When a neighbor asked Mary Jane Miller and Jim Hyde to take in a sickly young goat nearly 30 years ago, the couple gave her a home, if only for a few months before she eventually passed away from an unknown condition. Named Flora, the kid was their very first rescue goat.
Like many stories of animal rescue, a happy ending isn’t always guaranteed. Still, it hasn’t deterred Miller and Hyde from rescuing hundreds of goats over the past three decades, several of which have lived long and happy lives.
And in light of a recent tragic animal cruelty case in Island County, the couple is hoping to bring awareness to the importance of education and caring for livestock animals as pets.
Miller and Hyde currently live with 11 goats on their Bayview property, which they moved to in 2003. Both are lifelong animal lovers. Growing up, Miller was inspired by “Wild Horse Annie,” also known as Velma Bronn Johnston, an animal rights activist who saved wild mustangs. Johnston became friends with Miller’s parents, who wrote articles about her rescue efforts during the 1950s.
Miller described her husband as “Dr. Doolittle.” When she knew him in college, Hyde had a number of interesting animals he was tending to, such as a dove and a raccoon.
“Once you’re an animal lover, animals seem to know and they show up,” Miller said. “I have a frog living in my bathroom now.”
All their knowledge of goats they’ve developed over the years is from taking care of them. They share their advice and experience via the website, petgoats.org. For many years, the couple’s goat rescue website was the first of its kind on the internet. When they lived in California, Hyde, being technologically savvy, had a job as a software developer in Silicon Valley.
The couple moved to South Whidbey from their home near Santa Cruz almost 20 years ago. Miller was the first to arrive, bringing over 30 goats with her. Her arrival coincided with a big storm.
“I didn’t know what I was living through. For two weeks, it was just wind,” Miller said. “I went and bought every tarp, every bungee I could get my hands on to try and keep my goats dry.”
These days, they keep many fewer goats. Last year, they were down to just four and contemplating retirement – that is, until seven more goats arrived in the summertime. The majority of their goats are adult castrated males, also known as wethers. Male goats are often butchered or sold for meat, whereas female goats are considered to be of more value for their milk and breeding in the dairy business.
The couple emphasized that they are not looking to add more to their herd. There are some physical and financial limitations they face, and above all, volunteers are needed to help with building infrastructure or donations of hay. Hyde estimated it takes about a bale per day to keep the goats fed. In colder weather, the goats eat alfalfa, which is higher in calories.
“If somebody can provide as good a home or better, then we’re all for them being adopted out,” Miller said, adding that there can be a shortage of those.
She and Hyde have performed home visits in the past to make sure prospective goat owners meet certain criteria, such as proper fencing, space to run and fresh water and hay. If just one of these things is lacking, they’re not afraid to act in the best interest of the goats and say no.
Here and there, they’ve observed situations on the island where goats have been mistreated and they did their best to help. In one particular instance with frozen water pipes and goats covered with lice, they were disappointed that they didn’t receive any updates from animal control, which showed up to handle the situation.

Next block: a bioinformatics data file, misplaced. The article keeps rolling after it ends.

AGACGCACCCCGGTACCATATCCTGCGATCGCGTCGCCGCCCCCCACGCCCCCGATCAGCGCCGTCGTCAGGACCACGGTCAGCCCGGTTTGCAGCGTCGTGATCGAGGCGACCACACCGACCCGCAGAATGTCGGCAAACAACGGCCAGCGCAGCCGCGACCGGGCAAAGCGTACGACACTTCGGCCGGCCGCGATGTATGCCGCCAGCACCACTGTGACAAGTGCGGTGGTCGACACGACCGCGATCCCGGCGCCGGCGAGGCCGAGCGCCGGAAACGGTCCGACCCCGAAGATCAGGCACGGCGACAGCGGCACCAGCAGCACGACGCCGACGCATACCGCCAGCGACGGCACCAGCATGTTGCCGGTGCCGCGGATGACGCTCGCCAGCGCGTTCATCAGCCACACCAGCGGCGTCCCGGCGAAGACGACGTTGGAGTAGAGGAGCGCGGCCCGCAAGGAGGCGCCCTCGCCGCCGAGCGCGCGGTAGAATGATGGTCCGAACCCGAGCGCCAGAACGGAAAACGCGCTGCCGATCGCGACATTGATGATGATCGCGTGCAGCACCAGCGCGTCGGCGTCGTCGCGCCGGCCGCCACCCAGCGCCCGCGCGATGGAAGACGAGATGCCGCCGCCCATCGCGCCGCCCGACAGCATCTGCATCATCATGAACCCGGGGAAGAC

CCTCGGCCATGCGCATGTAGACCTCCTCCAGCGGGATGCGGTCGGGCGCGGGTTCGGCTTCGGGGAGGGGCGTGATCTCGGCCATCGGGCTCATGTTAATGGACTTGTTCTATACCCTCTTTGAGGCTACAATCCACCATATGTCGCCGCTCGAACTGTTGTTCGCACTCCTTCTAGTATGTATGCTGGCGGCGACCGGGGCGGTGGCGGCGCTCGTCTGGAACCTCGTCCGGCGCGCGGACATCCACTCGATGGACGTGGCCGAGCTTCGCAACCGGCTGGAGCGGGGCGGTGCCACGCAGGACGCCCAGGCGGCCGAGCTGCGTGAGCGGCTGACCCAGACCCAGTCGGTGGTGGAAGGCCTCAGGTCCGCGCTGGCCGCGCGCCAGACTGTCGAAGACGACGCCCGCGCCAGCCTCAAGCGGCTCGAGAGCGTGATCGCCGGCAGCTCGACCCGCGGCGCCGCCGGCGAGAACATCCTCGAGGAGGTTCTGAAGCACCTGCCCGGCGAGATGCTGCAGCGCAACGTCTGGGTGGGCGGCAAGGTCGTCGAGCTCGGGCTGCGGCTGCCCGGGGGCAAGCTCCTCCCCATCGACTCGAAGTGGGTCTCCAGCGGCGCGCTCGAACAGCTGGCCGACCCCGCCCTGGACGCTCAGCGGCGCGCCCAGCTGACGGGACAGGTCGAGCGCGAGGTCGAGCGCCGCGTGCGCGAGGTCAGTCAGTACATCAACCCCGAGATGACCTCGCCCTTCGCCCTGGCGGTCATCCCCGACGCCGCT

With the appearance of a recent animal cruelty situation on Whidbey Island, the couple is pleased that the consciousness seems to be growing around the proper ways to keep livestock animals as pets. Earlier this month, over a dozen county residents spoke about the importance of animal welfare during an Island County commissioners meeting. Efforts to convene to discuss this topic are ongoing.
“We’re kinda hoping that this movement, you might say, is going to bring Island County into the 21st century in a way in terms of adopting new rules and new guidelines,” Hyde said.
“It’s an opportunity. Just sitting here doing what we do, we’re aware that there’s a lot going on in the county that might not be good for the animals,” Miller said. “Knowing that there’s a movement, in the sense, to help with that and to alleviate that is really satisfying to know that people are getting more aware of wellbeing, animal welfare, not just animal control.”
The couple also advocates for education that might be able to keep a situation from ending up in the sheriff’s office. Not everyone is perfect, and they’re not ashamed to admit they’ve made some mistakes along the way as rescuers.
They also encourage owners of livestock to view their animals in a sustainable light. On the couple’s 25-acre farm, the goats are free to roam the fenced pastures, taking shelter when it rains under a covered structure. The goats build the quality of the island’s notoriously rocky soil with the addition of their manure.
“We like to think we’re moving in a direction of being sustainable, that the goats are actually providing a service to our backdrop here,” Miller said.
Although many stories surrounding rescued animals are often sad, humor can also be found. Miller and Hyde recalled a time when a disgruntled owner showed up to claim his goat, which had been rescued from the middle of the highway. A Langley police officer, who assisted in the dispute, ended up putting the goat in the backseat of his squad car when Miller objected to the goat being thrown in the back of the owner’s pickup truck, where it could easily jump out. The goat spent the ride in the cop car screaming at the top of its lungs and pooping.
“That was memorable. I wish I’d gotten a picture of that,” Miller said. “They didn’t know what they were doing, the poor guys.”